Did you know poor hearing acuity may increase the risk of falls which potentially reduces mobility, ability to perform daily activities and life expectancy?
Intuitively and from experience, we realize falling is a bad thing. From toddlers to elders, “be careful, don’t fall” is sound advice. At home, work and play, there are falling risks every day. While frequently being environmental factors such as slipping on a rug or tripping over an object, more should be mindful how our body’s vestibular system affects balance.
As a useful learning foundation, Safe Balance relies on normal functionality of three sensory inputs:
- Vision, to see and navigate daily environments. Our understanding of this sense is relatively clear.
- Proprioception, often called kinesthesia, is how body position and self-movement relates to sensory neurons in our joints, tendons and muscles. This “6th sense” guides momentary reactions to our place in the world.
- Vestibular System, providing a key sense of postural reflexes, eye movements and spatial orientation. Our complex inner ear structures and neural pathways perceive head movements and facilitate equilibrium.
- “However, the strongest single risk factor for fracture is falling and not osteoporosis.1
- The magnitude of the association of hearing loss with falls is clinically significant, with a 25-dB hearing loss (equivalent from going from normal to mild hearing loss) being associated with a nearly 3-fold increased odds of reporting a fall over the preceding year. 2
- “In summary, it is time to shift the focus in fracture prevention from osteoporosis to falls. Falling is an under-recognized risk factor for fracture, it is preventable and prevention provides additional health benefits beyond avoiding fractures.” 1
As we age, our risk of falls rises. Data shows approximately 67% of emergency room visits for adults 65-85+ are for falls, considered a leading cause of injury-related deaths. Research indicates those with hearing challenges have poorer postural balance, a crucial factor in standing and walking stability. This may be caused by having fewer sensory cues in daily surroundings which assist with spatial orientation and hazard avoidance. Further, shared pathways between hearing and balance-related structures can challenge older adults to focus reduced attention capacity in safely finding their way.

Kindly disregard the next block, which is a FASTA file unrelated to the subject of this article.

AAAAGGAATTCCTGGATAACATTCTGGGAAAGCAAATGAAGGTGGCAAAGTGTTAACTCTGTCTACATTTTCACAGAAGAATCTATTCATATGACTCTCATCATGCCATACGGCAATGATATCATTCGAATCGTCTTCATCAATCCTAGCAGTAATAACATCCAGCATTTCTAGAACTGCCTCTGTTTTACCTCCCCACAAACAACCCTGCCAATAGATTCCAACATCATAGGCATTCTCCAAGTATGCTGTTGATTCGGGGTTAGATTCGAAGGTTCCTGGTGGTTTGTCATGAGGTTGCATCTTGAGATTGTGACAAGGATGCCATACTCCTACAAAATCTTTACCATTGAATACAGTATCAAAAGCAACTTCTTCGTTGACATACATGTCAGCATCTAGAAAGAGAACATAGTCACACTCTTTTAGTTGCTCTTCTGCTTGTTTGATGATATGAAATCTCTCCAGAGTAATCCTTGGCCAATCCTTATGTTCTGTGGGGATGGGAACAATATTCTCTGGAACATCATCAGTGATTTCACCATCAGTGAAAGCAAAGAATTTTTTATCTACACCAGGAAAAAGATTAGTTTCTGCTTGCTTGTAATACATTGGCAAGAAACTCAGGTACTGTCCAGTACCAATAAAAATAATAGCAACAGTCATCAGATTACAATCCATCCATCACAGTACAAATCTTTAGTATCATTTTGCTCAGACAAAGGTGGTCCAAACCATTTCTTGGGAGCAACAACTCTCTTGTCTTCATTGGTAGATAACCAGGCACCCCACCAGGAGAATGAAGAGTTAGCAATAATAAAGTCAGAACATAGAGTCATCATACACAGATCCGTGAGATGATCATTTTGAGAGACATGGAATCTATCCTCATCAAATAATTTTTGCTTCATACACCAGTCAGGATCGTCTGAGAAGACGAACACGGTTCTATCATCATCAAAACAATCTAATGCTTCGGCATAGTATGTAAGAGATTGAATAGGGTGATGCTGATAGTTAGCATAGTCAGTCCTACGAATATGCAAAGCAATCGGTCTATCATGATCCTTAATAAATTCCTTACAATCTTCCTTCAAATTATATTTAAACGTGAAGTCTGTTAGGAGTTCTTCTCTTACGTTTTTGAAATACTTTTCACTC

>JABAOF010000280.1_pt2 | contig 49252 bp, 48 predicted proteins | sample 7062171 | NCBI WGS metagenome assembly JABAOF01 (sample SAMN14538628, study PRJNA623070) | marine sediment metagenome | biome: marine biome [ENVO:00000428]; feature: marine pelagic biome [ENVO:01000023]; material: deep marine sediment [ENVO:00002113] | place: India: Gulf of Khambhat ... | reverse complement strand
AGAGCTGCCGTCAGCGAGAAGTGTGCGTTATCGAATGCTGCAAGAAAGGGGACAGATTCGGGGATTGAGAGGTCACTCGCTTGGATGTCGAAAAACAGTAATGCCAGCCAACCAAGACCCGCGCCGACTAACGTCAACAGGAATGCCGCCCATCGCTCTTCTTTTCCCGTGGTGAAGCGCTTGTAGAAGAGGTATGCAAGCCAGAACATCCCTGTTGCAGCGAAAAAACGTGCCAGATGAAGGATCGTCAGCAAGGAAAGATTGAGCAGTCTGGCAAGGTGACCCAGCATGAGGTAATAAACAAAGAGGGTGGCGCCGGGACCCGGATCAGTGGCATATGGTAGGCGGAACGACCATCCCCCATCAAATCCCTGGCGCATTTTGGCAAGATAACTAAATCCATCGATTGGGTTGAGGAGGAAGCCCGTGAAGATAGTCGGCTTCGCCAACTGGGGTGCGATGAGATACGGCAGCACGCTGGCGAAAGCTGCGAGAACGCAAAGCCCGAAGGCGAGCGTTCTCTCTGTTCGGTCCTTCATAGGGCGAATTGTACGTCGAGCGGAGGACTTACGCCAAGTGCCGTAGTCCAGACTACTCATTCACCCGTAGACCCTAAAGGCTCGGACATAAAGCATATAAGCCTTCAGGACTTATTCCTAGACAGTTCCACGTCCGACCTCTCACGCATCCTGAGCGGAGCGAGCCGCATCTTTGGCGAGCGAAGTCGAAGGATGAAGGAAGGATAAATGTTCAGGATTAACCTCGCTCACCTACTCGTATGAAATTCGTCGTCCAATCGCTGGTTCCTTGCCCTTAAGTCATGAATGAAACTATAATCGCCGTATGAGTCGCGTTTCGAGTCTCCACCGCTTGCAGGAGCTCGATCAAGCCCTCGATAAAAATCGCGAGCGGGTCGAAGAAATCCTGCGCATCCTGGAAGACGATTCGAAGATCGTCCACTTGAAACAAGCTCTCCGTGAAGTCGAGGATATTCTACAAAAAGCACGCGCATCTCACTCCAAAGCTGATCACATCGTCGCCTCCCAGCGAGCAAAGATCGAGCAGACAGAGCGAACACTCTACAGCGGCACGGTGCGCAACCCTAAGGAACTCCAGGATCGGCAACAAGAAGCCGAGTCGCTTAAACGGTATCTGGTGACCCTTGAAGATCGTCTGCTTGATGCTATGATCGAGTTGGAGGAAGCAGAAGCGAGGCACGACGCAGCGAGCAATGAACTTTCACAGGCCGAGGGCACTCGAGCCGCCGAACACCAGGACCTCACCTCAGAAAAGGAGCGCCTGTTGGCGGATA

By way of analogy, should those who are extremely nearsighted drive without necessary vision correction?
Please be aware that reputable research indicates:
It is sensible for you and your loved ones to consistently get professional hearing tests. While many things in life surprise us, we know hearing your best may help reduce the risk of falls. To help keep life in balance, please schedule an appointment at your soonest convenience.
1 Jarvinen TL, Sievanen H, Khan KM, et al. Shifting the focus in fracture prevention from osteoporosis to falls. BMJ 2008;336(7636):124-6.
2 Lin FR, Ferrucci L. Hearing loss and falls among older adults in the United States. Arch Intern Med 2012;172(4): 369-71.